EAMC Spencer Cancer Center

East Alabama Medical Center’s E.L. Spencer, Jr. and Ruth Priester Spencer Cancer Center will start receiving patients on June 17. 

East Alabama Medical Center’s E.L. Spencer Jr. and Ruth Priester Spencer Cancer Center is open, and patients can expect to receive a plethora of amenities from the $39.7 million facility.

“I think you are going to be really impressed with what you see,” EAMC public relations and marketing director John Atkinson said during a recent tour prior to the center's opening. “It’s roughly four times as large as our (former) facility, and we are just so blessed to have it.”

The Spencer Cancer Center, located on 2501 Village Professional Drive in Opelika, opened June 17. It is comprised of more than 59,000 square feet of space, housing two floors designated for radiation and medical oncology.

First floor

Designed as the radiation oncology section of the cancer center, the first floor is equipped with a high-dose radiation (HDR) machine, linear accelerator vaults, positron emission and computed tomography (PET/CT) machine, a nursing clinic and conference rooms.

“We have several classrooms throughout this floor,” said Christopher Clark, EAMC vice president of clinical services. “We do case conferences where the radiation oncologist, medical oncologist, pathologist, surgeons and radiologist discuss different patients under treatment. That will be done on-site. We do case presentations every two weeks. It’s allows them to set a plan for the patients.”

EAMC radiation oncology director John Faircloth supervises operations on the first floor and advanced technologies such as the HDR and PET/CT machines.

“Our HDR room has a high-dose radiation after loader,” Faircloth said. “It’s for internal treatments. The applicators for the implants will be done in here. Once the patient has them put in, we’ll send them to CT to have the imaging done there, do the planning outside, take the patient back in and there will be a machine right here that has a radioactive source inside of it, connecting the applicators to treat the patient.”

The HDR room walls are two-feet thick, and the walls of the linear accelerator vaults have more than eight feet of concrete to protect the physicians and medical staff from increased levels of radiation.

“This is our linear accelerator, and on the ceiling, we have something a little different done,” Faircloth said. “This is an image from the Hubble Telescope of a galaxy, and I believe this is the one that was taken on the 25th anniversary of the telescope. We want the patient to have a little bit of a better experience when they are looking up at the ceiling while they are laying there with all kinds of things running through their mind.”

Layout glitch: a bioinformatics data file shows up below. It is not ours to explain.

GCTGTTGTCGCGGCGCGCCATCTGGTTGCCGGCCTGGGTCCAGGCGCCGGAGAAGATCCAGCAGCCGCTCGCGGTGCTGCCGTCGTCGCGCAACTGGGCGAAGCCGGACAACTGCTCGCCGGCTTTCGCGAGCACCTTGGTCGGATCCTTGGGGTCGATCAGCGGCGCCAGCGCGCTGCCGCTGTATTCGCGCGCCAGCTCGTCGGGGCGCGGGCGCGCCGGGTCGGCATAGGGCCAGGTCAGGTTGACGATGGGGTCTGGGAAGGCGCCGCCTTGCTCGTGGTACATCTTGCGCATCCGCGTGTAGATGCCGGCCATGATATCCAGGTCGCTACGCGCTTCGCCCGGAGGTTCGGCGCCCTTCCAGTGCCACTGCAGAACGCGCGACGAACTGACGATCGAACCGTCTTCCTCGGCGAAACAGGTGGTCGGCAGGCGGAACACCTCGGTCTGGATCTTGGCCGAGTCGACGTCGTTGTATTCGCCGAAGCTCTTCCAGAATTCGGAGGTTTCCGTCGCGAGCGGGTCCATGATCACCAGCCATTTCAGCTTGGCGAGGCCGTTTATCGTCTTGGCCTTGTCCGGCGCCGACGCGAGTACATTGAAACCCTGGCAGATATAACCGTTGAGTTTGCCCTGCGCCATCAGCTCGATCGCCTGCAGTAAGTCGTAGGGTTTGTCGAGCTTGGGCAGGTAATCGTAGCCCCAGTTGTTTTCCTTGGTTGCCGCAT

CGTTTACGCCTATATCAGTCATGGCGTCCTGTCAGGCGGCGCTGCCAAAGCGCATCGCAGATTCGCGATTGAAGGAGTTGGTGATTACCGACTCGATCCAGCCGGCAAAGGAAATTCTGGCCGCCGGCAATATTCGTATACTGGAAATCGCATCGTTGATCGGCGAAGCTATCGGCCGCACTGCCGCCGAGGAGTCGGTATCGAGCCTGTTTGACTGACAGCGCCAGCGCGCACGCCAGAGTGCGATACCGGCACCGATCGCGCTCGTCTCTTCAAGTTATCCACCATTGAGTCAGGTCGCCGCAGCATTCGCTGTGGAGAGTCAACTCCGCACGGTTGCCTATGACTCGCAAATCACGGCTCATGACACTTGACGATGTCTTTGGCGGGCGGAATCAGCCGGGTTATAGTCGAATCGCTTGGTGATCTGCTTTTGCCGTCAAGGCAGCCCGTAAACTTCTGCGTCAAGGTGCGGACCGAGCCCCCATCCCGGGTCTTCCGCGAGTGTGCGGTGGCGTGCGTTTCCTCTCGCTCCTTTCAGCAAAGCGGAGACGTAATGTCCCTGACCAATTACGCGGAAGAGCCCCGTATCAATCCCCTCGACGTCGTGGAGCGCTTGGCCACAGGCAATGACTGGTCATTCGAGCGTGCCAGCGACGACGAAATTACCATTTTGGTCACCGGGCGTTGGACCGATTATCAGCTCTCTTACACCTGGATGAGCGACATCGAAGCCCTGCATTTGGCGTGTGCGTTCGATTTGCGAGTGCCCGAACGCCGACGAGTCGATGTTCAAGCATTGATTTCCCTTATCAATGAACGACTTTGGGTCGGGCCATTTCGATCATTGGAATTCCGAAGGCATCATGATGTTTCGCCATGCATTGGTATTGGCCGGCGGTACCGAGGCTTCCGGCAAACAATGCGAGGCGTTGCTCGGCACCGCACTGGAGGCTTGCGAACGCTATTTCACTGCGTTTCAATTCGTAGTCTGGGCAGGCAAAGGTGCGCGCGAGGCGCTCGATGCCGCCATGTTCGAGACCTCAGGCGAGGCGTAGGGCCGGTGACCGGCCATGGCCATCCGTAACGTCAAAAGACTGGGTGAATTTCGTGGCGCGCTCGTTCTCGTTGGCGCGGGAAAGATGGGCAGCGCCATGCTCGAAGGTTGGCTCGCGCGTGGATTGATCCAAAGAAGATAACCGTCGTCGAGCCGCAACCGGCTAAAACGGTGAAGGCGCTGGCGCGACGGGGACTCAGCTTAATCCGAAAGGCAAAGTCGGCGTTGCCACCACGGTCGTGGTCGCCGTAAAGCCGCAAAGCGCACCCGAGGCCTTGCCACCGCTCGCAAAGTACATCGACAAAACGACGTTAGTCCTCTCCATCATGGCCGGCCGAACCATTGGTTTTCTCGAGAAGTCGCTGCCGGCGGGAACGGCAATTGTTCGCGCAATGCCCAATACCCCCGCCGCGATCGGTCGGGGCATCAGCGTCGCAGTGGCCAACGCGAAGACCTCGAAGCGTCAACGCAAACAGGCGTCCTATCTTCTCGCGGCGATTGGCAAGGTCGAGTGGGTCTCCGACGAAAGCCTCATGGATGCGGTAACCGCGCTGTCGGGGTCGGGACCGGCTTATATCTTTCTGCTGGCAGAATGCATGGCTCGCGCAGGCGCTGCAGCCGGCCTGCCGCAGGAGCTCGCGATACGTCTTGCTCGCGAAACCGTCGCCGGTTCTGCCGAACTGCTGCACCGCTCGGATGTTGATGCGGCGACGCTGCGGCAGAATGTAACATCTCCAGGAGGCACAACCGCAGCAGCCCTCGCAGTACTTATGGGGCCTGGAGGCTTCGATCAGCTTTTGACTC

The linear accelerators and the PET/CT machine have cameras with the ability to detect the respiratory cycles of the patients. The machines will power down if a patient’s tumor moves away from the area receiving treatment, Faircloth said.

Second floor

Utilized for medical oncology practices, the second floor houses the infusion center, containing 28 temperature-controlled chairs in five bays, an infusion center extension for hematology patients and a waiting, registration room area streamlined by electronic kiosks to submit personal details quickly before receiving treatment, Clark said.

“When patients come in, we have kiosks right here, so they are able to check in themselves,” he said. “They will get appointment reminders on their phone. They will actually be able to check in on their phone and do a lot of their self-registration up front to minimize the amount of wait time they have in the facility.”

Clark emphasized the in-house pharmacy as an integral feature on the second floor of the cancer center, discarding the process of driving to a pharmacy to fill a prescription.

“Think of this as kind of like a CVS or Walgreens,” Clark said. “Patients come in, see the physician during the day and they are given a prescription to go home with. They can actually come into the pharmacy in the facility on the way out, pick up their prescription and come home, so it doesn’t require them to call in a prescription and drive over to a pharmacy.”

The second floor has a chapel adorned with a decorative structure of solid rock, an interactive touchscreen displaying information of donors who contributed to the center’s creation and a boutique equipped with fitting rooms, wigs and accessories, all which are other highlights within the center, Clark said.

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